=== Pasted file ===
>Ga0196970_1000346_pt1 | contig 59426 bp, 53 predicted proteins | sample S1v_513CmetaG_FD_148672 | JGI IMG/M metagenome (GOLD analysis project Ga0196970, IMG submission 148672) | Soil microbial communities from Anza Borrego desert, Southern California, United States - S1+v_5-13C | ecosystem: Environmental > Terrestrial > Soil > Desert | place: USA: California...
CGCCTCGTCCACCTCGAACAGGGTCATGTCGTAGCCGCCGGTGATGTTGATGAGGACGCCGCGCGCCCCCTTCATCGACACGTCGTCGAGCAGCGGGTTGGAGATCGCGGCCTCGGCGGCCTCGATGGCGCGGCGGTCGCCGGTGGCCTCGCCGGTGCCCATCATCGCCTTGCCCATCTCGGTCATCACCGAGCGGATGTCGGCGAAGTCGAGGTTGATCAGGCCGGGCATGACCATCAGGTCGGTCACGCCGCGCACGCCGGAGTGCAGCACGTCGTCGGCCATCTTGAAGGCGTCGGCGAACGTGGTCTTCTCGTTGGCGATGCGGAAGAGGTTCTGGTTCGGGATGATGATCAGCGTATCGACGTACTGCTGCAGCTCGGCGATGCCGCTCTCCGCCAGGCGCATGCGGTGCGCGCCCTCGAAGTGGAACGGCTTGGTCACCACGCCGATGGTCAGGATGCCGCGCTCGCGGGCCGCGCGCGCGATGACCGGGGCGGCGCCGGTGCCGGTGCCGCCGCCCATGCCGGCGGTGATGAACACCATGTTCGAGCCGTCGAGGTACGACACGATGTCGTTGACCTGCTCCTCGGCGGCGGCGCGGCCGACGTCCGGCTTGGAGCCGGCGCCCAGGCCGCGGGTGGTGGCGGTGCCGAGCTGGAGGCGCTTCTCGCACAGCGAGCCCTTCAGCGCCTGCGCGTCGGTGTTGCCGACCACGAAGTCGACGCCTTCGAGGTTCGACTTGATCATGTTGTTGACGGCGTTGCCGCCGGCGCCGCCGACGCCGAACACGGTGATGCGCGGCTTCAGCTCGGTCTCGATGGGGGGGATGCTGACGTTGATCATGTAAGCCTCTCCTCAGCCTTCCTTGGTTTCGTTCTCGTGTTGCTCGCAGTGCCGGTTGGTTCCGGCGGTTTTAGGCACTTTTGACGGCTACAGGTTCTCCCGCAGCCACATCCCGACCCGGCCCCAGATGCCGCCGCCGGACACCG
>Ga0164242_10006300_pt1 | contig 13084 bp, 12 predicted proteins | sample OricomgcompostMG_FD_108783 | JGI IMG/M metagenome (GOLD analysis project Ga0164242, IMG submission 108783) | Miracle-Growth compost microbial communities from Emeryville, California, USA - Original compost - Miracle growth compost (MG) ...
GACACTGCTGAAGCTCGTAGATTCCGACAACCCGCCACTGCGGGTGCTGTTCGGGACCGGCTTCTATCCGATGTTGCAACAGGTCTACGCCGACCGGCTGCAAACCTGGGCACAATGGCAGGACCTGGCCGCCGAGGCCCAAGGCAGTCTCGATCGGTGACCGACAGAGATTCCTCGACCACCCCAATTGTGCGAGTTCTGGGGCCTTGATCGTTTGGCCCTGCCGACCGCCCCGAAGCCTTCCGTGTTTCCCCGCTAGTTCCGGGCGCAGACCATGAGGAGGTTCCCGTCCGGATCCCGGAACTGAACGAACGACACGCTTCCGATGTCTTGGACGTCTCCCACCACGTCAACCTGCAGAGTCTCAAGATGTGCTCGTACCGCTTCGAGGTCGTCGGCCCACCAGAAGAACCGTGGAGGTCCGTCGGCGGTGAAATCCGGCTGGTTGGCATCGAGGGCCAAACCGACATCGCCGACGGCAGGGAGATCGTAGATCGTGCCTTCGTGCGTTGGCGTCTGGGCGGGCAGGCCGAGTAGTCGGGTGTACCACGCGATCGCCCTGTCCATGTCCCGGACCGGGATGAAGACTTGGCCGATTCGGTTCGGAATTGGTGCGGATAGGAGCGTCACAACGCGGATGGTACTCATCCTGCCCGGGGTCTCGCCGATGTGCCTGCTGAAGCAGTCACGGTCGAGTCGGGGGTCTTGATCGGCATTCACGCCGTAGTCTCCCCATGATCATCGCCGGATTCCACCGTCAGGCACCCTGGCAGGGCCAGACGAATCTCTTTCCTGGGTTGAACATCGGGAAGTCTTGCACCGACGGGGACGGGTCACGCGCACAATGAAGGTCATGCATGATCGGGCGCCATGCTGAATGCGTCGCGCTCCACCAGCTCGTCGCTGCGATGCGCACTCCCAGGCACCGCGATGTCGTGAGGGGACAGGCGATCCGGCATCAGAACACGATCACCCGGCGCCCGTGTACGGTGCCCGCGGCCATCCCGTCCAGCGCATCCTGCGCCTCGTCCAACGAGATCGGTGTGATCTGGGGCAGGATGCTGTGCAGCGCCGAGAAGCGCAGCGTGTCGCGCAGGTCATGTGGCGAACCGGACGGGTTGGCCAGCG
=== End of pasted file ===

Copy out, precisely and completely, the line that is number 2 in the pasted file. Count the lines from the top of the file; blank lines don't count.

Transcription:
CGCCTCGTCCACCTCGAACAGGGTCATGTCGTAGCCGCCGGTGATGTTGATGAGGACGCCGCGCGCCCCCTTCATCGACACGTCGTCGAGCAGCGGGTTGGAGATCGCGGCCTCGGCGGCCTCGATGGCGCGGCGGTCGCCGGTGGCCTCGCCGGTGCCCATCATCGCCTTGCCCATCTCGGTCATCACCGAGCGGATGTCGGCGAAGTCGAGGTTGATCAGGCCGGGCATGACCATCAGGTCGGTCACGCCGCGCACGCCGGAGTGCAGCACGTCGTCGGCCATCTTGAAGGCGTCGGCGAACGTGGTCTTCTCGTTGGCGATGCGGAAGAGGTTCTGGTTCGGGATGATGATCAGCGTATCGACGTACTGCTGCAGCTCGGCGATGCCGCTCTCCGCCAGGCGCATGCGGTGCGCGCCCTCGAAGTGGAACGGCTTGGTCACCACGCCGATGGTCAGGATGCCGCGCTCGCGGGCCGCGCGCGCGATGACCGGGGCGGCGCCGGTGCCGGTGCCGCCGCCCATGCCGGCGGTGATGAACACCATGTTCGAGCCGTCGAGGTACGACACGATGTCGTTGACCTGCTCCTCGGCGGCGGCGCGGCCGACGTCCGGCTTGGAGCCGGCGCCCAGGCCGCGGGTGGTGGCGGTGCCGAGCTGGAGGCGCTTCTCGCACAGCGAGCCCTTCAGCGCCTGCGCGTCGGTGTTGCCGACCACGAAGTCGACGCCTTCGAGGTTCGACTTGATCATGTTGTTGACGGCGTTGCCGCCGGCGCCGCCGACGCCGAACACGGTGATGCGCGGCTTCAGCTCGGTCTCGATGGGGGGGATGCTGACGTTGATCATGTAAGCCTCTCCTCAGCCTTCCTTGGTTTCGTTCTCGTGTTGCTCGCAGTGCCGGTTGGTTCCGGCGGTTTTAGGCACTTTTGACGGCTACAGGTTCTCCCGCAGCCACATCCCGACCCGGCCCCAGATGCCGCCGCCGGACACCG